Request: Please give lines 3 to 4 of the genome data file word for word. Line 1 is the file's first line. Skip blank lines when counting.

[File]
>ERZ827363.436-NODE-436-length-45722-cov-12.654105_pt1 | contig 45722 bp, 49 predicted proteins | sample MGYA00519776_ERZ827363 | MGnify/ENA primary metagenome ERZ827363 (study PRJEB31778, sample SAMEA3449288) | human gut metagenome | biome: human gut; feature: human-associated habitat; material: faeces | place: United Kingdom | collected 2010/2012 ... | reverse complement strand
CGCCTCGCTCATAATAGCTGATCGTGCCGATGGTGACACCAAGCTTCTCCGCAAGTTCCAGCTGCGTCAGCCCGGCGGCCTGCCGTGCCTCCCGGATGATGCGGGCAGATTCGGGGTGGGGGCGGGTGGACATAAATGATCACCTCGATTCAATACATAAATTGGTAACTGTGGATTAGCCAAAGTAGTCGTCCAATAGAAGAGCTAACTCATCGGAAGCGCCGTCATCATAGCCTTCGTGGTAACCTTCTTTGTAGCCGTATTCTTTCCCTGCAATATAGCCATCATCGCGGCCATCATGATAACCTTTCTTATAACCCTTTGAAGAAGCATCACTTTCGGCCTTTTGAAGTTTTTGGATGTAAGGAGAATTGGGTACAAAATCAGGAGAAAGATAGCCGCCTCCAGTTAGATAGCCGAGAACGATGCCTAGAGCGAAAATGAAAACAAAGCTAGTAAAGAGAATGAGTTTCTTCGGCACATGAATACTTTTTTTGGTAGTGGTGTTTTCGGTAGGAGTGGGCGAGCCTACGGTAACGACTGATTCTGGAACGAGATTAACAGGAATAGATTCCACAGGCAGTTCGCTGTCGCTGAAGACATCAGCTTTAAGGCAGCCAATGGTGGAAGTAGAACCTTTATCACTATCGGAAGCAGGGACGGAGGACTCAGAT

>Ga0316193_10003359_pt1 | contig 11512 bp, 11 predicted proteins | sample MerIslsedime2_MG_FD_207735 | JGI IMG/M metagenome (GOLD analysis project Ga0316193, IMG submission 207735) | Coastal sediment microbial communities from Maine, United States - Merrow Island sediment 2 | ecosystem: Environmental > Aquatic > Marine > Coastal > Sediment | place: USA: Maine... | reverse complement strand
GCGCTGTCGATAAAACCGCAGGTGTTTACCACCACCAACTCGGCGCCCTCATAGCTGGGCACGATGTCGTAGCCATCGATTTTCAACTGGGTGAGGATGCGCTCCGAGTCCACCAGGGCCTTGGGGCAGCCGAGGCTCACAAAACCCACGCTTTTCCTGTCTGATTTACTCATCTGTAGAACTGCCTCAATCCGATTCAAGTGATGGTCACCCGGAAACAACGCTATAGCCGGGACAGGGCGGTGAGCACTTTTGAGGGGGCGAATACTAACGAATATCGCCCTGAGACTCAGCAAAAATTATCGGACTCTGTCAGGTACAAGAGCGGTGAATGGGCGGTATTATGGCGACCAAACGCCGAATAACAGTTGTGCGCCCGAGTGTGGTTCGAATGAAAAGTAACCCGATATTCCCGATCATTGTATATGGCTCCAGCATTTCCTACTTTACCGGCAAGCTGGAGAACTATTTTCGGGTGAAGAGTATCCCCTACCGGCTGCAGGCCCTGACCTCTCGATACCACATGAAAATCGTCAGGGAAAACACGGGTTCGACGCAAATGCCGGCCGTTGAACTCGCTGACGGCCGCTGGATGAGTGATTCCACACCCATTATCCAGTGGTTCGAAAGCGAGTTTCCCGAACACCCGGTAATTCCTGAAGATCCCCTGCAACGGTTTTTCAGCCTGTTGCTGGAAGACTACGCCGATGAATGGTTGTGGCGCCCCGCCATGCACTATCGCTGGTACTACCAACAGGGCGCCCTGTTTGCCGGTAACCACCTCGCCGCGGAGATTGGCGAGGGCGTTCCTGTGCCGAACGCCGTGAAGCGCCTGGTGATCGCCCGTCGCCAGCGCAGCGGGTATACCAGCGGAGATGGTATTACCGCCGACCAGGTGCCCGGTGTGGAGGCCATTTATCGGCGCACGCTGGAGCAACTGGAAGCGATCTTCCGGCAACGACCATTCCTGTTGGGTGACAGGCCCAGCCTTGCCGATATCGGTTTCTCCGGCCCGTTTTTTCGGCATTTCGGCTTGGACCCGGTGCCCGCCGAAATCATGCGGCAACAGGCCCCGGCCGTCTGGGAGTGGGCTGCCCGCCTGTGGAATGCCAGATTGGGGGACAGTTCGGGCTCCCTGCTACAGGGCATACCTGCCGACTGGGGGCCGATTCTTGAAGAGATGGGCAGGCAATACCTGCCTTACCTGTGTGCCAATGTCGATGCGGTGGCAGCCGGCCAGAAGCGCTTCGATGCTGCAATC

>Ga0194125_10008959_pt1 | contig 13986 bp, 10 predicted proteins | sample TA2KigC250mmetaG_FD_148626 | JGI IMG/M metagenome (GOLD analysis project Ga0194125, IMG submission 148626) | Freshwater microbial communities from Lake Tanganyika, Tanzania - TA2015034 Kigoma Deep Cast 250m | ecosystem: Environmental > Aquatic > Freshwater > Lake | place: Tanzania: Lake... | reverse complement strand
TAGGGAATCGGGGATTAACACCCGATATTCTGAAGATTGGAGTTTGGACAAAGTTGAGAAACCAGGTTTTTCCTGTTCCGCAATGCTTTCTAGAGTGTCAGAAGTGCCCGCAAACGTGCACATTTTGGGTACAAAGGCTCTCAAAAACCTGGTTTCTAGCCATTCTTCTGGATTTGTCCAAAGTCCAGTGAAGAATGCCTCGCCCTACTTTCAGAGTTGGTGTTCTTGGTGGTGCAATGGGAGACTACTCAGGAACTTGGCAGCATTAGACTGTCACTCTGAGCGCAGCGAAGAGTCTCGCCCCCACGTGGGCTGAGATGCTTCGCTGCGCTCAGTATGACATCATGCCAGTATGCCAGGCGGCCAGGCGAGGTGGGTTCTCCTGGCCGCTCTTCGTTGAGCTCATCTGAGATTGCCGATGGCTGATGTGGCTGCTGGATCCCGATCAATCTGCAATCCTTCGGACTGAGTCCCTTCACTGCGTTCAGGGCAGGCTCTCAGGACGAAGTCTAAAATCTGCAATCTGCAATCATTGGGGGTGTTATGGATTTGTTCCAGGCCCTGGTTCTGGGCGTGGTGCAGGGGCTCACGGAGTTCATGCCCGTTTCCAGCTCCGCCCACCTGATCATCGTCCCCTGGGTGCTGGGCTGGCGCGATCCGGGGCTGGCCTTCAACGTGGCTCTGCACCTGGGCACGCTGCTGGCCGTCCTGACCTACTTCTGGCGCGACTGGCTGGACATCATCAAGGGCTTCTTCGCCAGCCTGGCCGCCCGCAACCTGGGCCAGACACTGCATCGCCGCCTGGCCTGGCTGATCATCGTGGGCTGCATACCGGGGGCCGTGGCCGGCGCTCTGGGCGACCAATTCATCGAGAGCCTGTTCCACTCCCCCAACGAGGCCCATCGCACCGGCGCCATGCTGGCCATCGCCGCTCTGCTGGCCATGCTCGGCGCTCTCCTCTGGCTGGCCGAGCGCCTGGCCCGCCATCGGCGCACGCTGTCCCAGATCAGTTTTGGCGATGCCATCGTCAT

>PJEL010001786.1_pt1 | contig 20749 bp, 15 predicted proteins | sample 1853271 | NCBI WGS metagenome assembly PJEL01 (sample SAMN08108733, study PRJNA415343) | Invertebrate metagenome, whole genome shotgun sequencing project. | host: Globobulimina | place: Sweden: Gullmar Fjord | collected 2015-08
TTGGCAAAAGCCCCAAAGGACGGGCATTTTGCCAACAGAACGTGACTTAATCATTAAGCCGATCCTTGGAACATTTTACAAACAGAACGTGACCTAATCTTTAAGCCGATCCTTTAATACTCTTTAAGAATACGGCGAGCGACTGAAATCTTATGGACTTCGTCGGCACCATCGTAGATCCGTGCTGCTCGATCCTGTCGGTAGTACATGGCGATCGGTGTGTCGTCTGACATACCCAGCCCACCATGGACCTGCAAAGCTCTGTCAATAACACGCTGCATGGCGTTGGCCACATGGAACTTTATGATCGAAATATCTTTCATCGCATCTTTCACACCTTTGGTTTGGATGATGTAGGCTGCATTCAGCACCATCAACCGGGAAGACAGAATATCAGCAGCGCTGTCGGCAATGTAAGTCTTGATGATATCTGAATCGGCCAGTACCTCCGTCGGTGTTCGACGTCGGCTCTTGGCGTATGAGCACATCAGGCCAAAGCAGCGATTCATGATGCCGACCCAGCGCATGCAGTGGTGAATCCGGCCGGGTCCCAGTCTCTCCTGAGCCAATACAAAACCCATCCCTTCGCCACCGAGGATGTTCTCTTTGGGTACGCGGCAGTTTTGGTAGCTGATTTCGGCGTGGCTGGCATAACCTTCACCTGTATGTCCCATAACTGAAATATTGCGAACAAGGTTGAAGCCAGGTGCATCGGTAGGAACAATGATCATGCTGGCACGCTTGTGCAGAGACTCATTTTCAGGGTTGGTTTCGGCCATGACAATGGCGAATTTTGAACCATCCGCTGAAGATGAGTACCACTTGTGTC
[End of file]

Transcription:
>Ga0316193_10003359_pt1 | contig 11512 bp, 11 predicted proteins | sample MerIslsedime2_MG_FD_207735 | JGI IMG/M metagenome (GOLD analysis project Ga0316193, IMG submission 207735) | Coastal sediment microbial communities from Maine, United States - Merrow Island sediment 2 | ecosystem: Environmental > Aquatic > Marine > Coastal > Sediment | place: USA: Maine... | reverse complement strand
GCGCTGTCGATAAAACCGCAGGTGTTTACCACCACCAACTCGGCGCCCTCATAGCTGGGCACGATGTCGTAGCCATCGATTTTCAACTGGGTGAGGATGCGCTCCGAGTCCACCAGGGCCTTGGGGCAGCCGAGGCTCACAAAACCCACGCTTTTCCTGTCTGATTTACTCATCTGTAGAACTGCCTCAATCCGATTCAAGTGATGGTCACCCGGAAACAACGCTATAGCCGGGACAGGGCGGTGAGCACTTTTGAGGGGGCGAATACTAACGAATATCGCCCTGAGACTCAGCAAAAATTATCGGACTCTGTCAGGTACAAGAGCGGTGAATGGGCGGTATTATGGCGACCAAACGCCGAATAACAGTTGTGCGCCCGAGTGTGGTTCGAATGAAAAGTAACCCGATATTCCCGATCATTGTATATGGCTCCAGCATTTCCTACTTTACCGGCAAGCTGGAGAACTATTTTCGGGTGAAGAGTATCCCCTACCGGCTGCAGGCCCTGACCTCTCGATACCACATGAAAATCGTCAGGGAAAACACGGGTTCGACGCAAATGCCGGCCGTTGAACTCGCTGACGGCCGCTGGATGAGTGATTCCACACCCATTATCCAGTGGTTCGAAAGCGAGTTTCCCGAACACCCGGTAATTCCTGAAGATCCCCTGCAACGGTTTTTCAGCCTGTTGCTGGAAGACTACGCCGATGAATGGTTGTGGCGCCCCGCCATGCACTATCGCTGGTACTACCAACAGGGCGCCCTGTTTGCCGGTAACCACCTCGCCGCGGAGATTGGCGAGGGCGTTCCTGTGCCGAACGCCGTGAAGCGCCTGGTGATCGCCCGTCGCCAGCGCAGCGGGTATACCAGCGGAGATGGTATTACCGCCGACCAGGTGCCCGGTGTGGAGGCCATTTATCGGCGCACGCTGGAGCAACTGGAAGCGATCTTCCGGCAACGACCATTCCTGTTGGGTGACAGGCCCAGCCTTGCCGATATCGGTTTCTCCGGCCCGTTTTTTCGGCATTTCGGCTTGGACCCGGTGCCCGCCGAAATCATGCGGCAACAGGCCCCGGCCGTCTGGGAGTGGGCTGCCCGCCTGTGGAATGCCAGATTGGGGGACAGTTCGGGCTCCCTGCTACAGGGCATACCTGCCGACTGGGGGCCGATTCTTGAAGAGATGGGCAGGCAATACCTGCCTTACCTGTGTGCCAATGTCGATGCGGTGGCAGCCGGCCAGAAGCGCTTCGATGCTGCAATC